I speak English. The Real Gent speaks English. But having originated on opposite sides of the Atlantic, we don't speak the same language at all. Our conversations (which are simply stimulating, as you yourself will soon witness) involve constant vocabulary negotiation.
Me: How I love to come across an example of garbage being reinvented as something new.
RG: I know, you are always on the lookout for rubbish that has the potential for a fascinating future.
Me: Exactly. You really never know what you might find lurking in a trash can or dumpster.
RG: I must admit, your blog has taught me to see rubbish bins and skips in a whole new light.
Me: Gosh, thanks. I know you really liked those veggie cans being used as planters for peppers.
RG: Ah yes, the untapped promise of the humble soup tin - a wonderful thing to ponder.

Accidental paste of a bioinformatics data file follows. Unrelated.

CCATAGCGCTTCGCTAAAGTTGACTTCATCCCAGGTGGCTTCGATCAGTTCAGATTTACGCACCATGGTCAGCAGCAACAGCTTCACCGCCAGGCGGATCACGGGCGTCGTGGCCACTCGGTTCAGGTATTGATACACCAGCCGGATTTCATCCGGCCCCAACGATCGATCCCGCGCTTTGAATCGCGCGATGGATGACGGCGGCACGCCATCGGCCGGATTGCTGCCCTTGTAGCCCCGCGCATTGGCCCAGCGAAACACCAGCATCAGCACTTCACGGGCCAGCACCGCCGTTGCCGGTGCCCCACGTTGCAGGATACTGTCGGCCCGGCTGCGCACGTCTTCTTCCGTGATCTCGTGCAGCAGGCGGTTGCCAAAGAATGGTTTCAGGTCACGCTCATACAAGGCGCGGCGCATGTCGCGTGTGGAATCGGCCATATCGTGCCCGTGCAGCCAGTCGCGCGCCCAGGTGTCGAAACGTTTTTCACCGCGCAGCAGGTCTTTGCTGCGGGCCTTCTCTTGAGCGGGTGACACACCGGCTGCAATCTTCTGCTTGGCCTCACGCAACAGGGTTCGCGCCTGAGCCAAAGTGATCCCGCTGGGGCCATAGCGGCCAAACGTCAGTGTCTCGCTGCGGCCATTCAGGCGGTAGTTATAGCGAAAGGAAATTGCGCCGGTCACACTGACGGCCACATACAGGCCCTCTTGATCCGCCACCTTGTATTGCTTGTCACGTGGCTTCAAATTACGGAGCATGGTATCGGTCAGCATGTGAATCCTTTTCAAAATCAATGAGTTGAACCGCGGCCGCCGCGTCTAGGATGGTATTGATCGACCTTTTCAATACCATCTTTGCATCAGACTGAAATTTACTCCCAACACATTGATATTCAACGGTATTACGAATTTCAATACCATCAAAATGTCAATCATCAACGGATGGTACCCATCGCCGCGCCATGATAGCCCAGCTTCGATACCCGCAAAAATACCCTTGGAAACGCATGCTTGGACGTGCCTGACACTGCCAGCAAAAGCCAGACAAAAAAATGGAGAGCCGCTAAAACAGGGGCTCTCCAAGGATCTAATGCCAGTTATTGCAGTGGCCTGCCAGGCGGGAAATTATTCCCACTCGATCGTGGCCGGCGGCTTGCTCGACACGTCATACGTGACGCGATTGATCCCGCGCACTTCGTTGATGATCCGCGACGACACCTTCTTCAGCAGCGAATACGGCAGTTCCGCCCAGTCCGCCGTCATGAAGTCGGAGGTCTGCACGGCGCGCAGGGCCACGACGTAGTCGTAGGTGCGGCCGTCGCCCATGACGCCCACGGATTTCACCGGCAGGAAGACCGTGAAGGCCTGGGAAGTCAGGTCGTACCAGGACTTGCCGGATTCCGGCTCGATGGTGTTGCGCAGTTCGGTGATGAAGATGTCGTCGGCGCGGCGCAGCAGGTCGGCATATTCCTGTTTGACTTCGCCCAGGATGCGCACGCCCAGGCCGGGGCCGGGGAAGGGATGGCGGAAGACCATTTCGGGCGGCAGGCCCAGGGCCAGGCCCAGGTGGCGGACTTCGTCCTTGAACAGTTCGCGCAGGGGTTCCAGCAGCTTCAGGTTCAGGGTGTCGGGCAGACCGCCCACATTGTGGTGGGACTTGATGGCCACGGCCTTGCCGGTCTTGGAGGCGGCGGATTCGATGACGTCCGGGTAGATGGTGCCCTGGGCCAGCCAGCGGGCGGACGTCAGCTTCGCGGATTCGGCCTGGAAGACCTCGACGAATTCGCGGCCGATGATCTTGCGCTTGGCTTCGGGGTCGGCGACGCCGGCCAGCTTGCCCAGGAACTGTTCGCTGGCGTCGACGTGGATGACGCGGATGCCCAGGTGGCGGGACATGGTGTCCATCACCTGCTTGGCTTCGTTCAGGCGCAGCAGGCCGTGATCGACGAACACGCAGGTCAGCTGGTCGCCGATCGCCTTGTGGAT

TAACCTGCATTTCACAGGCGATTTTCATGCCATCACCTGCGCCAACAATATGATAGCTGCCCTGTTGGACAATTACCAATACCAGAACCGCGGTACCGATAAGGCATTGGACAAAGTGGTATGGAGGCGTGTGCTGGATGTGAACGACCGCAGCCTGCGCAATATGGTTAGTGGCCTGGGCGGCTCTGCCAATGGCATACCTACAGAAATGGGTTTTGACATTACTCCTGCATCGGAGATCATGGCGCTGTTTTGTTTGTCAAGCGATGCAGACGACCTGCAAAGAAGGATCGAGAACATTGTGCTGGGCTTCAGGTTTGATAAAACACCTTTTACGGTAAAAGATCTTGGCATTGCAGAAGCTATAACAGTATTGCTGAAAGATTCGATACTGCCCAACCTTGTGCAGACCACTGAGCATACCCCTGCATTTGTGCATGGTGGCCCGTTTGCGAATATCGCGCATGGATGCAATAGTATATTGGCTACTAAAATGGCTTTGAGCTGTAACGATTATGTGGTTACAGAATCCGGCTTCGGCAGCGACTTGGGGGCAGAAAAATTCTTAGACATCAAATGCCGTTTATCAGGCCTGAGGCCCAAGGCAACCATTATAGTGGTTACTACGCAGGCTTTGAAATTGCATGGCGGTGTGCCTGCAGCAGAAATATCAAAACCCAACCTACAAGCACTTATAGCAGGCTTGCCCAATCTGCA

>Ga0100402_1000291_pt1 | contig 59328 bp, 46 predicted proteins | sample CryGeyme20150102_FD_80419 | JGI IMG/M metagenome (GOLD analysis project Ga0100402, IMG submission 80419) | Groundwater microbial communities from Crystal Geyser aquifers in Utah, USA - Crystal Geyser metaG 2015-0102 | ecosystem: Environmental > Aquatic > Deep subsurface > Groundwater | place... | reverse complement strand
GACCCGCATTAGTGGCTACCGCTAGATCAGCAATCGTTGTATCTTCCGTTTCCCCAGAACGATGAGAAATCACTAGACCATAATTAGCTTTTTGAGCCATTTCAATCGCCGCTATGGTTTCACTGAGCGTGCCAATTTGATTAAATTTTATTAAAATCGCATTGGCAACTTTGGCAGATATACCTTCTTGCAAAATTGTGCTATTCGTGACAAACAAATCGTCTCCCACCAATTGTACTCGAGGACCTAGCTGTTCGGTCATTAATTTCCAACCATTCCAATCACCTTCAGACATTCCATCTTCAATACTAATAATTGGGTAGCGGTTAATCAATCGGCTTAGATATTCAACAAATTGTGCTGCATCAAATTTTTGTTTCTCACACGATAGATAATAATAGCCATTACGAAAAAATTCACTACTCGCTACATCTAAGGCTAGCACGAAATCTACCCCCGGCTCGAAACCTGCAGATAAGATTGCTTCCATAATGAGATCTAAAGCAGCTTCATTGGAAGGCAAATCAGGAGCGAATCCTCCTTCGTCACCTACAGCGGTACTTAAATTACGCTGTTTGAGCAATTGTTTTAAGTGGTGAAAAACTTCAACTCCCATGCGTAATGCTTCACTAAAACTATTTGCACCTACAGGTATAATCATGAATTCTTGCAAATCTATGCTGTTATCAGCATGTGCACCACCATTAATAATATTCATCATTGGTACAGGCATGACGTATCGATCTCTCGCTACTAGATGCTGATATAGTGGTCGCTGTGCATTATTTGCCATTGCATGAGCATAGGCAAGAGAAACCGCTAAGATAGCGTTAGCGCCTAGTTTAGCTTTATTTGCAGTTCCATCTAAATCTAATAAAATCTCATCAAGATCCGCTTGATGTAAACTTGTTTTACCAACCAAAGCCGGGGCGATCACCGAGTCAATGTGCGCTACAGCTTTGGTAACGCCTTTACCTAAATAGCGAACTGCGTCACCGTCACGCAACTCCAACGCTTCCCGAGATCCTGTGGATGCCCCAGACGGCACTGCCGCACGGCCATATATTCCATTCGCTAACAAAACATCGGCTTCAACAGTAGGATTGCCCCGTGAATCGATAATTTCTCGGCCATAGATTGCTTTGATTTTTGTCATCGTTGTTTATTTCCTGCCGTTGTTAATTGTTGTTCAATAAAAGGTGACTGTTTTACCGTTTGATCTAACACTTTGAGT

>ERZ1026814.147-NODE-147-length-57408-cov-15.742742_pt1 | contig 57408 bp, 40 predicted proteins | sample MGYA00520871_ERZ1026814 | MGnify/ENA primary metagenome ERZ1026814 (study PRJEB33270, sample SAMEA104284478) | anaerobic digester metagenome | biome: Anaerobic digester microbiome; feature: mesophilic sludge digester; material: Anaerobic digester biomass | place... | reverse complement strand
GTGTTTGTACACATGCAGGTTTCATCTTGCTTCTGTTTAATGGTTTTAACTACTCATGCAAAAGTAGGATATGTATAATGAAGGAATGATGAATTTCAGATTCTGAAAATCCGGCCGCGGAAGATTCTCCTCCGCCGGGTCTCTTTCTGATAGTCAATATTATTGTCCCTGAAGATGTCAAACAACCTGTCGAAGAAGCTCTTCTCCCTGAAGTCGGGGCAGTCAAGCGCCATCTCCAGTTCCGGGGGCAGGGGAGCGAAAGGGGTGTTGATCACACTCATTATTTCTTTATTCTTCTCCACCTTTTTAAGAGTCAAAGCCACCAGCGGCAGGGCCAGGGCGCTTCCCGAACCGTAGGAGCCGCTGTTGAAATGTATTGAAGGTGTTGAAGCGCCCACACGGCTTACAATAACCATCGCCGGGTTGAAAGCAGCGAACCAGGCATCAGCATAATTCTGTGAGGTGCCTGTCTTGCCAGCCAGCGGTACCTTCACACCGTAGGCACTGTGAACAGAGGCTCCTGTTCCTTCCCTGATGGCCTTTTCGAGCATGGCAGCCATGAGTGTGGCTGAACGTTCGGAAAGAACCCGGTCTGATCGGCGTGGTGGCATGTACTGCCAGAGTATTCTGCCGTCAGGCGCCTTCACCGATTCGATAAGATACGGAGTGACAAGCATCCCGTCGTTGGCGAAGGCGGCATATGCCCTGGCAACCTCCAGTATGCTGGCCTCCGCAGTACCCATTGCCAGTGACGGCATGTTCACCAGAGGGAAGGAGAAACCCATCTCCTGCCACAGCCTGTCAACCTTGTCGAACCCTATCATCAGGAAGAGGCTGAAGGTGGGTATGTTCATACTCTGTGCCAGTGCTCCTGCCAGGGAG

Me: And remember the license tags upcycled into bracelets and handbags?
RG: Who could forget those humble number plates reincarnated into fashionable new lives?
Me: And hey, did I tell you how I came across SCABEL Architects, a firm that that uses former shipping containers as construction components?
RG: Shipping containers you say? How positively wonderful.
With some words, fortunately, we are in happy accord. Maybe we should have more conversations about shipping containers... By the way, the pic above is of Dunraven School, which SCABEL built with the help of Urban Space Management, whose Container City building system has already been used to create offices, retail spaces, artist studios, a nursery and youth centres.
(Thanks to Clare for pointing me in the direction of the Dunraven School shipping container upcycling example. Incidentally, if you're into the funny nuances of words, grammar and punctuation, then visit her blog Goodcopybadcopy - it's good for insight and a giggle.)